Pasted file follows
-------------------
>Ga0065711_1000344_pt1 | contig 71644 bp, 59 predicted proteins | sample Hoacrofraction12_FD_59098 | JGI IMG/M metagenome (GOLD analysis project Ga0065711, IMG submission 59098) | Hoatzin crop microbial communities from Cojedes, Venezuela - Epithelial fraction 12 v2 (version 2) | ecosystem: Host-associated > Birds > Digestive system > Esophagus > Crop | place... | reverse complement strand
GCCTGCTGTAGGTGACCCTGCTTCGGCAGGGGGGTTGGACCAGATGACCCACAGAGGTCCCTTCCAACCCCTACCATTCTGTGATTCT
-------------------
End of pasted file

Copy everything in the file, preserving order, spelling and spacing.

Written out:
>Ga0065711_1000344_pt1 | contig 71644 bp, 59 predicted proteins | sample Hoacrofraction12_FD_59098 | JGI IMG/M metagenome (GOLD analysis project Ga0065711, IMG submission 59098) | Hoatzin crop microbial communities from Cojedes, Venezuela - Epithelial fraction 12 v2 (version 2) | ecosystem: Host-associated > Birds > Digestive system > Esophagus > Crop | place... | reverse complement strand
GCCTGCTGTAGGTGACCCTGCTTCGGCAGGGGGGTTGGACCAGATGACCCACAGAGGTCCCTTCCAACCCCTACCATTCTGTGATTCT